Polymer flood using partially hydrolyzed polyacrylamide (HPAM) has proven to be an effective method for increasing oil recovery. However, when HPAM breaks through the reservoir and shows up in produced fluids, it brings unique emulsion characteristics and challenges to the separation processes.
Operators have experienced frequent equipment failures on heat exchangers and heating elements. Traditional oil dehydration uses mechanical heater treaters, which rely on elevated temperature to improve the settling of the dispersed water phase. In HPAM flood, the fire tubes in these mechanical heater treaters have become problematic and experienced repetitive failures.
Electrostatic technology uses the response to the electrostatic field by the polar dispersed water phase to enhance water settling. Electrostatic technology has been a proven technology for oil dehydration and desalting for waterflood and other recovery methods such as steam-assisted gravity drainage (SAGD), but it is not widely used in HPAM flood.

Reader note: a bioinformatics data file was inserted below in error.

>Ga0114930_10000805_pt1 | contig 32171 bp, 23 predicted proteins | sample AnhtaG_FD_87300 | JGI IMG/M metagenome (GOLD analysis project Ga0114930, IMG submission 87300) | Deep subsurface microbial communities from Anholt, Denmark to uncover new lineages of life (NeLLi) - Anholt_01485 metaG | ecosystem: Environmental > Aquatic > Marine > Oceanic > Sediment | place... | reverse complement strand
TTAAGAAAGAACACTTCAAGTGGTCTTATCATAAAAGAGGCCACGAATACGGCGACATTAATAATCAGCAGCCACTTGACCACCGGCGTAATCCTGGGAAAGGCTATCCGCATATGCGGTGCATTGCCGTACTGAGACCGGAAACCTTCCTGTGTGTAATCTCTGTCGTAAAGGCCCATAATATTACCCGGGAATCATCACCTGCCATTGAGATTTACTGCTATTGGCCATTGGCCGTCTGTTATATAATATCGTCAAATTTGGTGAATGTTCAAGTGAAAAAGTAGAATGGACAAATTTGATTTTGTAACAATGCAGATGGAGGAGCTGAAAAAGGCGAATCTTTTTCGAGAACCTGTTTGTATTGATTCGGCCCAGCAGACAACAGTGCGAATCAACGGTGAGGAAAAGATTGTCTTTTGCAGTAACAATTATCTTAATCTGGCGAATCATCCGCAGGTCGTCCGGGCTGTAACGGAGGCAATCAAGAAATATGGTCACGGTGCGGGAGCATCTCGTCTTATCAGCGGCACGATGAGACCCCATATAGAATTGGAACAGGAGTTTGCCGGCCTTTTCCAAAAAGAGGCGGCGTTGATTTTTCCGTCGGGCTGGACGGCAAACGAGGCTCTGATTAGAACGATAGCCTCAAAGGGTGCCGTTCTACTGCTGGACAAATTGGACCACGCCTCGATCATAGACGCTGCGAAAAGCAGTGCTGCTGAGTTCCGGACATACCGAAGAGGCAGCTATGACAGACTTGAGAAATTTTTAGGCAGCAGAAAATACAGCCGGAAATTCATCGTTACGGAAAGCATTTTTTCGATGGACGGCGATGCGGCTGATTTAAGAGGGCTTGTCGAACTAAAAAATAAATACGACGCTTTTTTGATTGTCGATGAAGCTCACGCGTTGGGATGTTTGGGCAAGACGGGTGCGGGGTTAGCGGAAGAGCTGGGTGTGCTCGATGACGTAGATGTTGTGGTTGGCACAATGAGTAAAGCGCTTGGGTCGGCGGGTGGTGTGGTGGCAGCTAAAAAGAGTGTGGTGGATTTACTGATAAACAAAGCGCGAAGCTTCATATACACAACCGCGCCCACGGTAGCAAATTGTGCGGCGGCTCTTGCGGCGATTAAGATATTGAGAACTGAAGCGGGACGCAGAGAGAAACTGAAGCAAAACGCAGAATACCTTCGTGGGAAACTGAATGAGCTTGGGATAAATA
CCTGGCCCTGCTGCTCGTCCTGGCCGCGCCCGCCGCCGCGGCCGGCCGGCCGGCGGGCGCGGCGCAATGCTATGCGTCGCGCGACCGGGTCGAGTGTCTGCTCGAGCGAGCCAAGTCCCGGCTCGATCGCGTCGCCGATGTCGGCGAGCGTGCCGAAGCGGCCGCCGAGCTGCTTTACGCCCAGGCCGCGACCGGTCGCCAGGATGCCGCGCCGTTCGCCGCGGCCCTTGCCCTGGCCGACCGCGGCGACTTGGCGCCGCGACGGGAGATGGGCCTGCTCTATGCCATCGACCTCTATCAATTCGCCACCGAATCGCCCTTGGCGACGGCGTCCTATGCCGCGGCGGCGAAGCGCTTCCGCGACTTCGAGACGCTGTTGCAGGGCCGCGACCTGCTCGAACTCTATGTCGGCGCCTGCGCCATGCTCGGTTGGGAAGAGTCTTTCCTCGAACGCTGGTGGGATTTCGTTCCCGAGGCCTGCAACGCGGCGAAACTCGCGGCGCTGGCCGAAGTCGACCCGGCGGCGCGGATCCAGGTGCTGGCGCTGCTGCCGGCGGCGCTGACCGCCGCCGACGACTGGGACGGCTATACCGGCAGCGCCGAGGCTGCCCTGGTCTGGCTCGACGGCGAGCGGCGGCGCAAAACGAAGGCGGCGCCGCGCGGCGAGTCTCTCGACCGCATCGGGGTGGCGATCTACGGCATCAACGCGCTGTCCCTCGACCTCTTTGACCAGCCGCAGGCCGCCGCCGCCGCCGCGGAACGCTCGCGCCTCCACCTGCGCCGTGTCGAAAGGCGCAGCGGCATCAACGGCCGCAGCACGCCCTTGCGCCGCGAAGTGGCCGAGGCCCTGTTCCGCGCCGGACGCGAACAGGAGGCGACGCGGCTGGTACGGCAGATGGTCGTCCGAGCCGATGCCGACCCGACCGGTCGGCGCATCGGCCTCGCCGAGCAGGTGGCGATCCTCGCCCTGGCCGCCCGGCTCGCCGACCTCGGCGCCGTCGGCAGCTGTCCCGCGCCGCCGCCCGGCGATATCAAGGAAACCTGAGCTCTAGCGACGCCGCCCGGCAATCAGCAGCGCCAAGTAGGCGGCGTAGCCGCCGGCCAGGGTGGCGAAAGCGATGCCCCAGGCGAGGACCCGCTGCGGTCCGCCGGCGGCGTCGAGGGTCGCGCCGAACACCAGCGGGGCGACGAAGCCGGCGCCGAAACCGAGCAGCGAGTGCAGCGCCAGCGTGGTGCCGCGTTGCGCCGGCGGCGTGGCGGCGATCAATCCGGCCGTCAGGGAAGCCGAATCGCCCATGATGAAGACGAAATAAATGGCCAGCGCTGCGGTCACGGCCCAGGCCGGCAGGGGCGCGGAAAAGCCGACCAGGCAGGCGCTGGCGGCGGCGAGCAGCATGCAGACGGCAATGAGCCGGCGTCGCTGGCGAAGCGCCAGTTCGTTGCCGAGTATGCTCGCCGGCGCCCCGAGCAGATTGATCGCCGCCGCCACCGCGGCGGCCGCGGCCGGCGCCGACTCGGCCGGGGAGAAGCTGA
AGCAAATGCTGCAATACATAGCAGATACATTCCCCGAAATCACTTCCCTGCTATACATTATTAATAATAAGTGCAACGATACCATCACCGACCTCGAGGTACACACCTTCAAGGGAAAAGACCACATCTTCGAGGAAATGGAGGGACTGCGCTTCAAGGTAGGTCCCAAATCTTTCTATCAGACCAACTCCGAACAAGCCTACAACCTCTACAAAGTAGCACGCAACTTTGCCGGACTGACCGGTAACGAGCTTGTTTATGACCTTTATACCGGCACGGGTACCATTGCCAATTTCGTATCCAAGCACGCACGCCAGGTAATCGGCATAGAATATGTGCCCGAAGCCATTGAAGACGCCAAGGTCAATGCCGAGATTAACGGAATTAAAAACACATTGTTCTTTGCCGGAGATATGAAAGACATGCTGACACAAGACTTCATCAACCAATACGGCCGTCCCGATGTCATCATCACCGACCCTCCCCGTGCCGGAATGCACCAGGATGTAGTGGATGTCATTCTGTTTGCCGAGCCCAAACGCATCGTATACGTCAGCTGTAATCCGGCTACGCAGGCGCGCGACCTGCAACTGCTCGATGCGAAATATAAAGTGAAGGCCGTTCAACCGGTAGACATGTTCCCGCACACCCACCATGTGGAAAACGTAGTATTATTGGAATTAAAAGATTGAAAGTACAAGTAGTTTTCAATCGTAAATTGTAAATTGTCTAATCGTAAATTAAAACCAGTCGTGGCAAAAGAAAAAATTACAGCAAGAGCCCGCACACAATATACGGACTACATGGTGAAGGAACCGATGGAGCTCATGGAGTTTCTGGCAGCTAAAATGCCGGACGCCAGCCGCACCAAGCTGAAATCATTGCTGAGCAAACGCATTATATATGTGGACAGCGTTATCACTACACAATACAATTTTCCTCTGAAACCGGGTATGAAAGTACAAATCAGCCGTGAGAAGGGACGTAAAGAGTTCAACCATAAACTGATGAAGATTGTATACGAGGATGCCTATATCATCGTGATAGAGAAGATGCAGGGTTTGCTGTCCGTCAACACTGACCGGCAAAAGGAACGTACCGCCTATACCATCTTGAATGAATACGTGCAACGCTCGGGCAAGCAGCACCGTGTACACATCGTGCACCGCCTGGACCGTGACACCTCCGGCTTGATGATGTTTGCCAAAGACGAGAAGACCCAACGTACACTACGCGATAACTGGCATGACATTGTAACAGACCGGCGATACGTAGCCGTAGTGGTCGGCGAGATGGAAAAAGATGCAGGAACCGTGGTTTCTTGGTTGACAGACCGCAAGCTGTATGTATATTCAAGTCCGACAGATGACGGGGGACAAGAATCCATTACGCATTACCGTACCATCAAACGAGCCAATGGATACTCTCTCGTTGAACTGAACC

A joint study was conducted by Cameron and Cenovus to evaluate the electrostatic dehydration of heavy oil from HPAM flood. The results of the study indicate that because of the presence of HPAM in water, the electrostatic dehydration of the wet oil demonstrates some unique characteristics. Electrostatic dehydrators can achieve about 300% the capacity of mechanical heater treaters. Proper equipment and process designs are important to reduce equipment failures. The results of the study offer a more effective oil dehydration technology to the HPAM flood producers. The benefits of electrostatic dehydration can be especially valuable for offshore implementation of HPAM flood because of the space and weight savings.